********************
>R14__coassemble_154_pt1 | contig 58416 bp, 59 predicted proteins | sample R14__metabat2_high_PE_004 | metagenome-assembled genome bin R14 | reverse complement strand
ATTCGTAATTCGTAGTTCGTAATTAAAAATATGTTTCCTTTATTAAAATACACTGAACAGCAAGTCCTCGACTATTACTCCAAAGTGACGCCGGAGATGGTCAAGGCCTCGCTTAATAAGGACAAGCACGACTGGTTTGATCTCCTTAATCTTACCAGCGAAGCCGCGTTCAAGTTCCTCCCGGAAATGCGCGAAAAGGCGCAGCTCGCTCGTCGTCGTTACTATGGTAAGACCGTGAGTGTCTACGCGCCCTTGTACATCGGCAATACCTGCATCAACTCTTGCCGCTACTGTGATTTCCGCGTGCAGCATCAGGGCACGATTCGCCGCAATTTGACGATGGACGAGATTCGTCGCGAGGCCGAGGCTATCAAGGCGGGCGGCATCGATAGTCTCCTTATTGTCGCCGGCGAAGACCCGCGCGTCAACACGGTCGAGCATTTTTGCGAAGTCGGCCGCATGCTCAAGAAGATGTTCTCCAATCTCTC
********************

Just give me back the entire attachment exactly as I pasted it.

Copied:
>R14__coassemble_154_pt1 | contig 58416 bp, 59 predicted proteins | sample R14__metabat2_high_PE_004 | metagenome-assembled genome bin R14 | reverse complement strand
ATTCGTAATTCGTAGTTCGTAATTAAAAATATGTTTCCTTTATTAAAATACACTGAACAGCAAGTCCTCGACTATTACTCCAAAGTGACGCCGGAGATGGTCAAGGCCTCGCTTAATAAGGACAAGCACGACTGGTTTGATCTCCTTAATCTTACCAGCGAAGCCGCGTTCAAGTTCCTCCCGGAAATGCGCGAAAAGGCGCAGCTCGCTCGTCGTCGTTACTATGGTAAGACCGTGAGTGTCTACGCGCCCTTGTACATCGGCAATACCTGCATCAACTCTTGCCGCTACTGTGATTTCCGCGTGCAGCATCAGGGCACGATTCGCCGCAATTTGACGATGGACGAGATTCGTCGCGAGGCCGAGGCTATCAAGGCGGGCGGCATCGATAGTCTCCTTATTGTCGCCGGCGAAGACCCGCGCGTCAACACGGTCGAGCATTTTTGCGAAGTCGGCCGCATGCTCAAGAAGATGTTCTCCAATCTCTC